He lifted up my hand and walked away, and right after that, pigeons flew towards me and ate everything in a matter of a few seconds.  First, I hate pigeons…I sometimes see them as rats with wings.  And secondly, once the pigeons (although the picture has just one pigeon, about ten came) landed on my hands, I immediately thought of bird flu.  After that very unenjoyable experience, the man walked back towards me with another friend of his and he pointed to my hand and gestured for money.  He spoke to me in Italian but I understood what he probably said, which was something along the lines of, “You used my bird food and now I want my money from you”.  Him and his friend kept getting closer and kept asking for money so two thoughts flew into my head.  First, for some odd reason, I was quite enjoying this experience.  Maybe because it was the first time I got hustled and I was waiting to see how I would react.  Secondly, I was thinking that they chose the wrong girl, because if they knew anything about my father, they would have known that he has done a good job teaching me not to waste money, and I was sure not going to spend money on these guys. So I told them I did not have money.  They kept following me still so I said in a harsher voice, “I don’t have any money” and walked away (which was quite an obvious lie, since I had a very visible fanni-pack).  They followed me and kept gesturing for a couple minutes but I walked quickly and made sure I was by other people so they eventually gave up.  I know this situation could have been much worse if it was later in the night or if I was alone with not many people around but thankfully that was not the case.  After this experience, I noticed that there were so many people trying to hustle money from tourists or people who looked foreign.  I realized that just because I am Asian, I will probably be targeted more often than other people of Caucasian ethnicities because I will have a harder time “looking” like a typical European.  Also, it won’t help my case that Asians often come with the stereotype that we are all rich, and innocent…especially since I am a short Asian girl.  From this experience I learned to be more aware of my surroundings, to not let strange men give me bird food, and to not wear a fanni-pack around.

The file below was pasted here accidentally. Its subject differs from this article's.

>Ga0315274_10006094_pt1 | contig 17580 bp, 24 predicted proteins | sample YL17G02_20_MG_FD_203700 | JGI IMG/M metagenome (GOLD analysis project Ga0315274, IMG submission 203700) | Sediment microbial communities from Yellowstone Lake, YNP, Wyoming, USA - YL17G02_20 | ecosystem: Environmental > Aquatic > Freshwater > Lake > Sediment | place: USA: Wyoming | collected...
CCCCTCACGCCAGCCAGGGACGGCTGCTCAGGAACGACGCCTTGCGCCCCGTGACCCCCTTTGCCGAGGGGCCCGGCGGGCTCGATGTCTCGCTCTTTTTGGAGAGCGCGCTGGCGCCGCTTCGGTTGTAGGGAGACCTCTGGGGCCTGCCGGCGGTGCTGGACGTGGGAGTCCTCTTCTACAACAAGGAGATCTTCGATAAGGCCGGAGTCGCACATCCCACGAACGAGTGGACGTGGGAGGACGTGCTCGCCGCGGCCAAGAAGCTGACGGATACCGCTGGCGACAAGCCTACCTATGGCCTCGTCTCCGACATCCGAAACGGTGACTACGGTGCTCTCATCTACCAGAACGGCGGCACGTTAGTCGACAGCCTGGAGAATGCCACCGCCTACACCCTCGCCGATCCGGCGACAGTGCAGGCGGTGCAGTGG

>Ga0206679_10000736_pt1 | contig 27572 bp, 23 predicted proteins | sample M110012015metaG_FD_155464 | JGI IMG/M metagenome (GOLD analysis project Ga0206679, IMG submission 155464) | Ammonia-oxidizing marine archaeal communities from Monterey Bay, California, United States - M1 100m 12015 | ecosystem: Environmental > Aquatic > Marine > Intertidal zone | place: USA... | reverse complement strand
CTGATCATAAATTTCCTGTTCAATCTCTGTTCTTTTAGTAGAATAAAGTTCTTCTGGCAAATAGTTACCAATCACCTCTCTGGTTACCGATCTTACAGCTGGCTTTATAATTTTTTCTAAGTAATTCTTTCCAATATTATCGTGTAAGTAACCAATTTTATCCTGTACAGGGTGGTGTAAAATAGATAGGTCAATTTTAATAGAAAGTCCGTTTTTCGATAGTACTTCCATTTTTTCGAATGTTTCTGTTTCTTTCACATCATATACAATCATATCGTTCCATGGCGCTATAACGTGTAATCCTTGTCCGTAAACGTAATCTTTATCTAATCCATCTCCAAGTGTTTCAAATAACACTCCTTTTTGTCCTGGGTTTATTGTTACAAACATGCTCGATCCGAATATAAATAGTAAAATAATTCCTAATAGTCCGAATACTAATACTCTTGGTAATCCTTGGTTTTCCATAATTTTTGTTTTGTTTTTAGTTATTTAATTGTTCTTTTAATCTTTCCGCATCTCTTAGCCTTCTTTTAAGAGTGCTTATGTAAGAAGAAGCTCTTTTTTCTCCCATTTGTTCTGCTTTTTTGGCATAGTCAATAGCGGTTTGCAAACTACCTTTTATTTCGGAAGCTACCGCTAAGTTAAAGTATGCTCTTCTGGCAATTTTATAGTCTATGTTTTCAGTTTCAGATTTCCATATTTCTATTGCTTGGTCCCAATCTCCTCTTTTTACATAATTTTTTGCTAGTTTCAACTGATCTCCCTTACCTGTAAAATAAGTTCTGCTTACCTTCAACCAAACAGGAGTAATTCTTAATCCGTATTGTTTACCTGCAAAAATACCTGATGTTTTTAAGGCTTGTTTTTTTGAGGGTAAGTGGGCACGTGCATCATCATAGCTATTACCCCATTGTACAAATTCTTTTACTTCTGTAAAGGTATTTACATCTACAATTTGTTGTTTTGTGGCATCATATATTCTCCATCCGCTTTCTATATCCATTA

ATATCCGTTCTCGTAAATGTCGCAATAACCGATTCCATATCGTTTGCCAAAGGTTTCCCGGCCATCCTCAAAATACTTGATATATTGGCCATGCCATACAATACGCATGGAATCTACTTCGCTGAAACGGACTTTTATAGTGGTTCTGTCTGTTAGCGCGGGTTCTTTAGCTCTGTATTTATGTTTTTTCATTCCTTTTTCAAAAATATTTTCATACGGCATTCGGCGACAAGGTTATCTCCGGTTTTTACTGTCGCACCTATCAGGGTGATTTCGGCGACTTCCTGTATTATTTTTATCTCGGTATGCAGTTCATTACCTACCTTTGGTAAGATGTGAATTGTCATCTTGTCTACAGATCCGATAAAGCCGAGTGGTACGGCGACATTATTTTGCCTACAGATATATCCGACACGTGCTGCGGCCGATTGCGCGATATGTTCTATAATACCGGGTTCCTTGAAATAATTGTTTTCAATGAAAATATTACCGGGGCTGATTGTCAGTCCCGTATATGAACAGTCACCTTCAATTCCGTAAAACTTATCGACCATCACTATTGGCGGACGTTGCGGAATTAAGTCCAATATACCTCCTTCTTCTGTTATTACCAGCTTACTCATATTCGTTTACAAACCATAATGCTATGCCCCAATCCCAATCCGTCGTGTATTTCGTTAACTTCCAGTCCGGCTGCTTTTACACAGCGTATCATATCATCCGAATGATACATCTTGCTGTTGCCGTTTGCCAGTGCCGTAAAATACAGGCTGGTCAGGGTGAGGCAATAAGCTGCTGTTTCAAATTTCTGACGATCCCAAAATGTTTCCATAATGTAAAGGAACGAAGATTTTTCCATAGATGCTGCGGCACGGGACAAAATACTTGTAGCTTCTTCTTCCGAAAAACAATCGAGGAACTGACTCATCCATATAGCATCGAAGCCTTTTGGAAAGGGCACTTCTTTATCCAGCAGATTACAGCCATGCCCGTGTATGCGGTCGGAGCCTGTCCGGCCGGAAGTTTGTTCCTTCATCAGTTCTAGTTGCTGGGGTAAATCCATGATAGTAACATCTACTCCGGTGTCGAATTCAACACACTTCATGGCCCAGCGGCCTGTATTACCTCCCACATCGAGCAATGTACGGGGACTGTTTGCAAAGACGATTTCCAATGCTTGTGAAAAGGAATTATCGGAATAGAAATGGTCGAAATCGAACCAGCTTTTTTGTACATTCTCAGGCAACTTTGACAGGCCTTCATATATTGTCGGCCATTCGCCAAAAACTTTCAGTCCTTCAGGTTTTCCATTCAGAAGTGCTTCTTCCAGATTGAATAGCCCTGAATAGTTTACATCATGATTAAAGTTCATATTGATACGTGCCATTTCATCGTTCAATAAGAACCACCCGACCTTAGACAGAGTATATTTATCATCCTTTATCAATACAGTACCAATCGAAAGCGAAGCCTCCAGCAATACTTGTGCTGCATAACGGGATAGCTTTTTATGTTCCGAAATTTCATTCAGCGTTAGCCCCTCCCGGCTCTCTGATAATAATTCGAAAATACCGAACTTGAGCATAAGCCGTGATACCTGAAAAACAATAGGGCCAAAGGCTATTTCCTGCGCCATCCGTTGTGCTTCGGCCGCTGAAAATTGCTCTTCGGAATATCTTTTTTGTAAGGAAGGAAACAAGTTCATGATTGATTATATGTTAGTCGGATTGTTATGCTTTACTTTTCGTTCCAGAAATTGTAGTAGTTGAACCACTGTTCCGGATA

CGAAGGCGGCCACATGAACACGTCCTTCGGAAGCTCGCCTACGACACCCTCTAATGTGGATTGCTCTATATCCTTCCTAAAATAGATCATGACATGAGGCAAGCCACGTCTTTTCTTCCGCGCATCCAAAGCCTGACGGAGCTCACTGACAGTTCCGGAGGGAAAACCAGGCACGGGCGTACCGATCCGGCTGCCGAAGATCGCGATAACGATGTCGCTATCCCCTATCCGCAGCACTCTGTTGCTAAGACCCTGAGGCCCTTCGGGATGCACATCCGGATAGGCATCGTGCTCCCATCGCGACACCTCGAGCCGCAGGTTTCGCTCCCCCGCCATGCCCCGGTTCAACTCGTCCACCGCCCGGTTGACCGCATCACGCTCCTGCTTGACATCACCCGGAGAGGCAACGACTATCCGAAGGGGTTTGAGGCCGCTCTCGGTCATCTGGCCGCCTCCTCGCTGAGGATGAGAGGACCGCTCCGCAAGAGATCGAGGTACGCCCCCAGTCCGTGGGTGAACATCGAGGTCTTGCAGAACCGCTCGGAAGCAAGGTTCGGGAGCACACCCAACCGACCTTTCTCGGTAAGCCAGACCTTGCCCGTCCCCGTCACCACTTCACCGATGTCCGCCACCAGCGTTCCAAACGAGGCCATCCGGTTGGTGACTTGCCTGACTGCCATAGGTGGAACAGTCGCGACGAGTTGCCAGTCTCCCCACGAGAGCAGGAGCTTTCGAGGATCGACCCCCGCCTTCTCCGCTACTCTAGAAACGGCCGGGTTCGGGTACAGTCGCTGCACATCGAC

Near the central plaza of Duomo, there are hundreds of stores just around the corner selling beauty products, clothing, and accessories.  Milan did live up to its title as the “Fashion Capital of the World”.  There were several malls in which only designer products were sold.  Just below is a picture of a shopping mall that only sold designer products.  There were many expensive cafes next to the shops as well.  Some stores even had their own cafe such as with Gucci, in which they had their own Gucci cafe right outside their store.  The architecture of the mall was beautiful as you can see in the picture below.

This was a designer indoor/outdoor shopping mall right next to Duomo.

Of course I could not afford to buy anything, but I was happy to just walk around and take everything in.  It was a beautiful day, with blue skies, nice friends, and a lot of experiences,   with many more to come!